NEAR CENTER CITY, MINN. — Not long after sunrise Tuesday, under a hard-blue sky and glittering sun, Dave Medernach hiked alone on the southern edge of Wild River State Park.
The Eagan man’s work and upcoming adventure plans to Arizona have been derailed by the coronavirus pandemic. He’s using the new time and energy he’s found to explore nearby public lands, like this part of the park’s diverse woodland and wetland straddling the St. Croix River.
He isn’t alone.
Unlike Washington state and Oregon, which closed their entire park systems to the public until at least early May, Minnesota’s Department of Natural Resources has kept all but one of its 76 state parks and recreation areas open. That is good news for Medernach, 61, and thousands of others who are visiting some of them like never before. Record numbers are showing up on weekends.
Parks close to the Twin Cities and in southeastern Minnesota have been among the biggest magnets. Afton State Park is one hot spot, said DNR spokesperson Kim Pleticha. March visits have increased more than 120% from a year ago (an estimated 14,149 visitors in 2019; 33,617 last month).
"Needless to say, it's been really, really crowded," she added.
The DNR acknowledges the importance of keeping the parks accessible as a place of sanctuary, but the agency concedes future park operations are in limbo because of the pandemic.
A pressing question as May — and summer — approaches: When will state park camping resume? The DNR closed campgrounds, lodging and rental facilities March 30 until May 4 to align with Gov. Tim Walz’s stay-at-home order and the need for social distancing. The action includes 50 state forest campgrounds, too.
For many, camping plans begin to come together in the weeks ahead. What’s more, thousands of Minnesota campers locked in state-park reservations months ago, some for premium weekends at popular parks such as Gooseberry and Tettegouche on the North Shore and Itasca in the northwest. Currently, they can modify or cancel those by May 4 without penalty.
State parks and recreation areas have drawn an annual average of 9.7 million visits in recent years, with more than a million people spending overnights in everything from campsites to camper cabins to group camps.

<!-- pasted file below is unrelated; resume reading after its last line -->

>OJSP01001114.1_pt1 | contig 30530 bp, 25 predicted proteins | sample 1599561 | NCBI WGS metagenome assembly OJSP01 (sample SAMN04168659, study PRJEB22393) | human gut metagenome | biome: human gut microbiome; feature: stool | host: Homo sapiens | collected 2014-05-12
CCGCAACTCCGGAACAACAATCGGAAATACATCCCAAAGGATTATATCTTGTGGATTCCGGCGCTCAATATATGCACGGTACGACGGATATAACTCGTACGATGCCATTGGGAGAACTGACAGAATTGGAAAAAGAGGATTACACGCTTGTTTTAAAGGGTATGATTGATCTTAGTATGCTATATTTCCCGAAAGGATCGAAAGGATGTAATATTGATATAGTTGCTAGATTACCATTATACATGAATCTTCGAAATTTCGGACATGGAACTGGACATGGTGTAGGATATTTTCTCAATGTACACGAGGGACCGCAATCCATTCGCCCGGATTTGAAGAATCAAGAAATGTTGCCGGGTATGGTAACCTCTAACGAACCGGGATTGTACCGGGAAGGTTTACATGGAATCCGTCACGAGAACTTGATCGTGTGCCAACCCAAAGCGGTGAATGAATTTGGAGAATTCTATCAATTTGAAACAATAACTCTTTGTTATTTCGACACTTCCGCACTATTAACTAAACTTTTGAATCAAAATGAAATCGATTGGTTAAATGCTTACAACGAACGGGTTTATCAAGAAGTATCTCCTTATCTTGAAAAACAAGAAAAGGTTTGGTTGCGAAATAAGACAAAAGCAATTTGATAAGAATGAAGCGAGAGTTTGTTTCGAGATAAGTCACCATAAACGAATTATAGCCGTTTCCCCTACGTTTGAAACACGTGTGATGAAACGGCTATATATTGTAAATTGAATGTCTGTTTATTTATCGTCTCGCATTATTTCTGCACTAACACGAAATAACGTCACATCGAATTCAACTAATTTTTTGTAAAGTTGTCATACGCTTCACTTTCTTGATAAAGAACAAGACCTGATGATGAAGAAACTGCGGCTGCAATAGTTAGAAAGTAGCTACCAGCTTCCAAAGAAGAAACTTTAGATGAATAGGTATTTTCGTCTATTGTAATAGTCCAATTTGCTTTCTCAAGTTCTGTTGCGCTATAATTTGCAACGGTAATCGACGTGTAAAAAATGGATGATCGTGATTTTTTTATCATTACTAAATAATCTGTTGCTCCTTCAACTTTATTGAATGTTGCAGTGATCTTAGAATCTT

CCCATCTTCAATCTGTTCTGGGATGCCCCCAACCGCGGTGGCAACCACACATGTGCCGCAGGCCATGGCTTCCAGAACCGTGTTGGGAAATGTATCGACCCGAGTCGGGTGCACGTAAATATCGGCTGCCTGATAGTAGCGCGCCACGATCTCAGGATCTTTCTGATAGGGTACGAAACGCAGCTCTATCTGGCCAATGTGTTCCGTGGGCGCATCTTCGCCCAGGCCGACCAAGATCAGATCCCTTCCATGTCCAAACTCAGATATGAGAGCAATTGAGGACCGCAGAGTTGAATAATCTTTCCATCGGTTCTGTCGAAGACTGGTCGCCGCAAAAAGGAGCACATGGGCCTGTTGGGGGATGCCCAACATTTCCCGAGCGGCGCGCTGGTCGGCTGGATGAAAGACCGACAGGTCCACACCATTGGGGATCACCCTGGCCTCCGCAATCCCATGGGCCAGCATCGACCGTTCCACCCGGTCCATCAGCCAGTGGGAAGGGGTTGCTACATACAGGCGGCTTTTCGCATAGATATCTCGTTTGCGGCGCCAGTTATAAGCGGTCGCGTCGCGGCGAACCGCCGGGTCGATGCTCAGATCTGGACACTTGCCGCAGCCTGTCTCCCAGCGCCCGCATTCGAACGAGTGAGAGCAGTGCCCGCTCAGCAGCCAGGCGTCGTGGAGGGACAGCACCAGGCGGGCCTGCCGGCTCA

All those campers and visitors amounted to $29 million in revenue in the 2019 fiscal year for the DNR’s parks and trails system. Additionally, the ripple effect on local economies is estimated at nearly 10 times that amount ($276 million).
Pleticha said returning the park system to normal won’t be an overnight process, regardless of stay-at-home timelines. Yet, assuming Walz’s order expires May 4, the state “could begin to open things up,” she added.
A first step: Recall 380 seasonal workers to parks and recreation areas.
“Getting parks up and running … we have to get all of our seasonal workers in to do that job,” Pleticha said.
The workers include naturalists, those staffing for visitor centers and park maintenance, and more.
“Many of our suspensions and cancellations are not tied to the stay-at-home order,” Pleticha said, referring to public gatherings and other park routines. “They are tied to social distancing to prevent the spread of COVID-19. So, we would need to evaluate those services if and when the stay-at-home order is lifted or modified.”
The sudden rush of visitors (“unprecedented,” Pleticha said) has forced crowd control at some parks, where offices are closed for regular business and the pandemic has left staffing bare-bones. One strategy has been to close parking lots when they’re full. Some high-traffic examples: